For most site survey work tilting or automatic levels provide for quick and accurate results. As with all instruments, they should be checked regularly for accuracy and returned to the manufacturer for overhaul and re-setting at intervals. The levelling staff must be kept clean and its markings clear to reduce reading errors and it is worth spending time to ensure the chainman is clear as to where the foot of the staff should be placed and that it is held vertically. The tripod must be in good condition, and set up so as to avoid movement during operations. Once fixed to the tripod the instrument must be levelled using the centre bubble to avoid excessive tilt of the telescope. For the tilting level the split view of the tubular level bubble must be adjusted to coincide for each reading while the compensation mechanism in the automatic level ensures that the sighting is in the horizontal plane. On-site checks on accuracy can be made using the two-peg test.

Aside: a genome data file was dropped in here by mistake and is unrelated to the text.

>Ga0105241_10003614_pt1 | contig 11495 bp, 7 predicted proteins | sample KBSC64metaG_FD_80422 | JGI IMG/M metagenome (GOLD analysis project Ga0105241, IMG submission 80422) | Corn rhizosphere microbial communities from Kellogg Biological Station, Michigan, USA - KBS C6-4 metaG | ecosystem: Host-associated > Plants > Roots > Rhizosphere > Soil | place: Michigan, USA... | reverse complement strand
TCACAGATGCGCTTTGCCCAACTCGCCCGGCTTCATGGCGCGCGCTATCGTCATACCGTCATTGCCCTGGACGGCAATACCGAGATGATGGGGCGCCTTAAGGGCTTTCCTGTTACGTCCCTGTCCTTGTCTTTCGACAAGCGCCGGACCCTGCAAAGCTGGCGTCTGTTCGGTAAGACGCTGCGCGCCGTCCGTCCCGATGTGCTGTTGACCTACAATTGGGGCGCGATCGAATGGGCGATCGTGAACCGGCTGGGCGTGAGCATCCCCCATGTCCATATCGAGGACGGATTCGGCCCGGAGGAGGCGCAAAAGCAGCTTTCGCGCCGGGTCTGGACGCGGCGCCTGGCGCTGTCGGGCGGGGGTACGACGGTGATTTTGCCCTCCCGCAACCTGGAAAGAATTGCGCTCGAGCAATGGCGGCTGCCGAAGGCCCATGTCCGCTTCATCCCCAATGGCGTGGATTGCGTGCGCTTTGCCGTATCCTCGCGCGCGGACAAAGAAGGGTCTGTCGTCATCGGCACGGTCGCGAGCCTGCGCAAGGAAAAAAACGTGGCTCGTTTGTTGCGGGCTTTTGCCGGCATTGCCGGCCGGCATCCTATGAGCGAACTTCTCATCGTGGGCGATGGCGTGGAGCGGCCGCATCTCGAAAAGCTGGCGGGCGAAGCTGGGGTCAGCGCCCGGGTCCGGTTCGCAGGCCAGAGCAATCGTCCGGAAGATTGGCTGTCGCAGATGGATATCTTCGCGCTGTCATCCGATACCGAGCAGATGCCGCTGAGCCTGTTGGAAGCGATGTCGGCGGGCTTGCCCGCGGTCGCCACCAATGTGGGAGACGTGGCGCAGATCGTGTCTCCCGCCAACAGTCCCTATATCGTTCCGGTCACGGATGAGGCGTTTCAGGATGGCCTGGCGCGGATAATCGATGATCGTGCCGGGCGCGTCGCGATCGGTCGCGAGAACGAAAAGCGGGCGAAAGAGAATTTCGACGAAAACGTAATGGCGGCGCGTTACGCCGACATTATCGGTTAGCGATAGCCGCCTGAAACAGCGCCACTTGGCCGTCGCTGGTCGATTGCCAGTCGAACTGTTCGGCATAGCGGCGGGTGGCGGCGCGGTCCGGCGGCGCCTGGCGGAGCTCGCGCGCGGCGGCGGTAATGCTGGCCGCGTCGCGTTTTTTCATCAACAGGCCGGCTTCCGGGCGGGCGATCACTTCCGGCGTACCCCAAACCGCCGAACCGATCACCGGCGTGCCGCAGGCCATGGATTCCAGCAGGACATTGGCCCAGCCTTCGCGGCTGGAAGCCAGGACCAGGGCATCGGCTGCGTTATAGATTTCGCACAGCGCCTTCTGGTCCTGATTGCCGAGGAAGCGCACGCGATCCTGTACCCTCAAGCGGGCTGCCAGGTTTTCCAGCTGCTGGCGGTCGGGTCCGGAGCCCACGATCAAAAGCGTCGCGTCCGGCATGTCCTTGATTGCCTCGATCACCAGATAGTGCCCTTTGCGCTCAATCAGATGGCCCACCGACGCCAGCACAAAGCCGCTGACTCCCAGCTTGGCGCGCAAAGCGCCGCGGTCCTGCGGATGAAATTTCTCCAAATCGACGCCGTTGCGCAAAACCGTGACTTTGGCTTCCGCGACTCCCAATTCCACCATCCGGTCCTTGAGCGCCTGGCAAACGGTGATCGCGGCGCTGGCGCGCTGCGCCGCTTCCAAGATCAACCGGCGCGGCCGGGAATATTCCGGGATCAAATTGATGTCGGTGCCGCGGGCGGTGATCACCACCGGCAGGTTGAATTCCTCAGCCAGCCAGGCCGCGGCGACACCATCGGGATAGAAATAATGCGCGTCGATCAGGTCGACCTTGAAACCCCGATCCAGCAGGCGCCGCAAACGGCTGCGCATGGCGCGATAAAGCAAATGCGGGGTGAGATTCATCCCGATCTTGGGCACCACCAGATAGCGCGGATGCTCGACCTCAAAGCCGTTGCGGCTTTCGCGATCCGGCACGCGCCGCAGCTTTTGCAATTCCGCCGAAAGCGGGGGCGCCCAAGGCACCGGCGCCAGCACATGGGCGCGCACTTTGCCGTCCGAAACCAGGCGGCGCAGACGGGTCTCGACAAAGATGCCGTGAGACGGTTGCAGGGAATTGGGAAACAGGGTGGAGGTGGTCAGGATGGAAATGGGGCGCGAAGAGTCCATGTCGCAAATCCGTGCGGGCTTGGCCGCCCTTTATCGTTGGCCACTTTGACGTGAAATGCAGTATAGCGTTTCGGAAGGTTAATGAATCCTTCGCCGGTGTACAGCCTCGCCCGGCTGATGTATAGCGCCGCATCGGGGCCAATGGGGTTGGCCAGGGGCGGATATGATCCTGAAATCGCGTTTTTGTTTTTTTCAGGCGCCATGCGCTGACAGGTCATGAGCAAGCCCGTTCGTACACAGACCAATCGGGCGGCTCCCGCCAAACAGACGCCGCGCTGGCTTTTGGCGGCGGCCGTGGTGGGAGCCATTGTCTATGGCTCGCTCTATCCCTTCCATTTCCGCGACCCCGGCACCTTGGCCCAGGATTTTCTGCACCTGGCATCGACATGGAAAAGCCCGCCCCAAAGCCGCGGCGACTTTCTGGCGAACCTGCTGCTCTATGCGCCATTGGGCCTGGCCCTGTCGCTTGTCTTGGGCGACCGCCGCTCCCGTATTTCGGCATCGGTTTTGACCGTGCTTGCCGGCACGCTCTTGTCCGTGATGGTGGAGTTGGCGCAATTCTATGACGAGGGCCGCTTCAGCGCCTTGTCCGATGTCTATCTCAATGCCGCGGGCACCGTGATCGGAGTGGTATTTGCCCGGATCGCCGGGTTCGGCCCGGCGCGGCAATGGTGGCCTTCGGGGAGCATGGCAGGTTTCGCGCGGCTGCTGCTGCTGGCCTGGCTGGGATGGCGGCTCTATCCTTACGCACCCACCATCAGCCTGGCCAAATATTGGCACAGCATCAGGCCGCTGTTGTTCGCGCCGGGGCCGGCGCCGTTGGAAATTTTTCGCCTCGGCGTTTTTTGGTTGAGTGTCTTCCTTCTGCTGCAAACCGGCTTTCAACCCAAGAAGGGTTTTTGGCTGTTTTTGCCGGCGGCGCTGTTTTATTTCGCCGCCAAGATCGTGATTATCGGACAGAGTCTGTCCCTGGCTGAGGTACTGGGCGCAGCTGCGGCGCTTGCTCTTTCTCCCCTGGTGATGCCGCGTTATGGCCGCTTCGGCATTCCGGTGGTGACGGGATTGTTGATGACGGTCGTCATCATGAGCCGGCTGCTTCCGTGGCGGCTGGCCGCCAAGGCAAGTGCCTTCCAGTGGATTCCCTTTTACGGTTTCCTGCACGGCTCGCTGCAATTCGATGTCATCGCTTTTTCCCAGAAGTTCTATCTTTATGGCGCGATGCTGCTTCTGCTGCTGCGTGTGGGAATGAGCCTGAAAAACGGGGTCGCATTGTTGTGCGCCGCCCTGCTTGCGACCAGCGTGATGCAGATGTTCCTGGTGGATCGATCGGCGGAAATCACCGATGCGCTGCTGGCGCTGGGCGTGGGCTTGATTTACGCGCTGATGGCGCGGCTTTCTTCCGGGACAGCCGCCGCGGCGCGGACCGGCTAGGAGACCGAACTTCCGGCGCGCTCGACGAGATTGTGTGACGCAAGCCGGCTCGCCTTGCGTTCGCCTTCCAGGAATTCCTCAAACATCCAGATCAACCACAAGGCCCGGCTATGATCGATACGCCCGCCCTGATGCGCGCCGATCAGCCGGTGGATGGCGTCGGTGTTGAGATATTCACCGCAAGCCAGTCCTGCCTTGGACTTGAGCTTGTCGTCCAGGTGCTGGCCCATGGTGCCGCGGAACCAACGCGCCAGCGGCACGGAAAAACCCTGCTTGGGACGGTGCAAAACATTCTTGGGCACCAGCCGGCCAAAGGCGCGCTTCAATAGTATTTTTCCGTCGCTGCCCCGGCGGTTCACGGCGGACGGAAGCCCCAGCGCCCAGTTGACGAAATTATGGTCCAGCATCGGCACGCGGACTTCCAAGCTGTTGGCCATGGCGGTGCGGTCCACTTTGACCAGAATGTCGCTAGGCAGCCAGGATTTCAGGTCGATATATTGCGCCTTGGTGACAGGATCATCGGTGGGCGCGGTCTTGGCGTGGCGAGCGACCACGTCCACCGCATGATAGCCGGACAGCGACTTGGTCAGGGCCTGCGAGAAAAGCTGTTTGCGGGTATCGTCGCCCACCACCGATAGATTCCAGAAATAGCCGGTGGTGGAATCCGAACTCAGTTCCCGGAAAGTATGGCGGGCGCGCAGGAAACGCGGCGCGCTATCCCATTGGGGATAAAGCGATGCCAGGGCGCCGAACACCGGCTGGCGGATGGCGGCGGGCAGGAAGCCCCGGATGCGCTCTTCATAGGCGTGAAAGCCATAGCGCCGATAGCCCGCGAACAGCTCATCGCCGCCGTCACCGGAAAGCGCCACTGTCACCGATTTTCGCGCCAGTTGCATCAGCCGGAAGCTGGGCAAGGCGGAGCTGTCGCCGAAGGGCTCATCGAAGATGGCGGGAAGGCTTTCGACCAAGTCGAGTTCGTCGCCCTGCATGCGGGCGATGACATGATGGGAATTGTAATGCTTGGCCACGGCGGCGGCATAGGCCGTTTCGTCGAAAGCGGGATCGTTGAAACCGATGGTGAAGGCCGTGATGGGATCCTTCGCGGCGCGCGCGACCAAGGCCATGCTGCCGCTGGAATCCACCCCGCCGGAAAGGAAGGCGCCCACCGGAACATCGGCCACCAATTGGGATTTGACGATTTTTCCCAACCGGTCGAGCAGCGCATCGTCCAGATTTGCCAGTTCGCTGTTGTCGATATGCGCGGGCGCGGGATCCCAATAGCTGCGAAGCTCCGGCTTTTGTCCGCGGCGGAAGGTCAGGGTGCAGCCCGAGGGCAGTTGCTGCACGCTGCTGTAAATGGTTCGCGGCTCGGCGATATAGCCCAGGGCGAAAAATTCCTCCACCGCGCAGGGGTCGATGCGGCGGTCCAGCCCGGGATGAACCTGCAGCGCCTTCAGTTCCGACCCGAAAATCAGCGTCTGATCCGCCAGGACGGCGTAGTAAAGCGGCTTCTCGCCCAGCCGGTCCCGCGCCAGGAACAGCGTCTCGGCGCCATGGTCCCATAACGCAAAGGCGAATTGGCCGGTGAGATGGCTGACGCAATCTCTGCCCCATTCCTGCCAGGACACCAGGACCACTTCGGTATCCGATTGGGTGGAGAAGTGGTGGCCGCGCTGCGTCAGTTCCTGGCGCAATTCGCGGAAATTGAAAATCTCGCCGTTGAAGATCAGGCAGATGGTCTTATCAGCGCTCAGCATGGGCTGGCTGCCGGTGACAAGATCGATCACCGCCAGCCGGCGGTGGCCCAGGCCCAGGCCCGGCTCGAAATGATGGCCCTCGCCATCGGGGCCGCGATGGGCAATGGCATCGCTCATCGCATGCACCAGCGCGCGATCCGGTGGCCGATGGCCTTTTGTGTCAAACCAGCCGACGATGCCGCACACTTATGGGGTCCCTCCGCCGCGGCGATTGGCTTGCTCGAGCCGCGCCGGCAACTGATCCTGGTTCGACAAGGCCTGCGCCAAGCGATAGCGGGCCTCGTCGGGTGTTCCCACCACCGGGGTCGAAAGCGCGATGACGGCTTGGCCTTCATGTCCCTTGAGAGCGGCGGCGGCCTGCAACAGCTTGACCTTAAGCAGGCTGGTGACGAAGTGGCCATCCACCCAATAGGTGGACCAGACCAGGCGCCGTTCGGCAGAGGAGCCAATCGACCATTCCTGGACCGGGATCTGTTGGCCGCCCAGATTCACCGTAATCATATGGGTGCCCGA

Even with a good instrument and set up, care must be taken to ensure the levelling staff is correctly extended and that sighting lengths are not so great that readings are indistinct. Good visibility is necessary and may be reduced by heat haze or vibration in the wind. Accuracy of reading and of booking the readings are also sources of error. Some errors can be reduced by keeping sight lengths approximately the same and it is a good practice to close the run of levels back onto a known benchmark.

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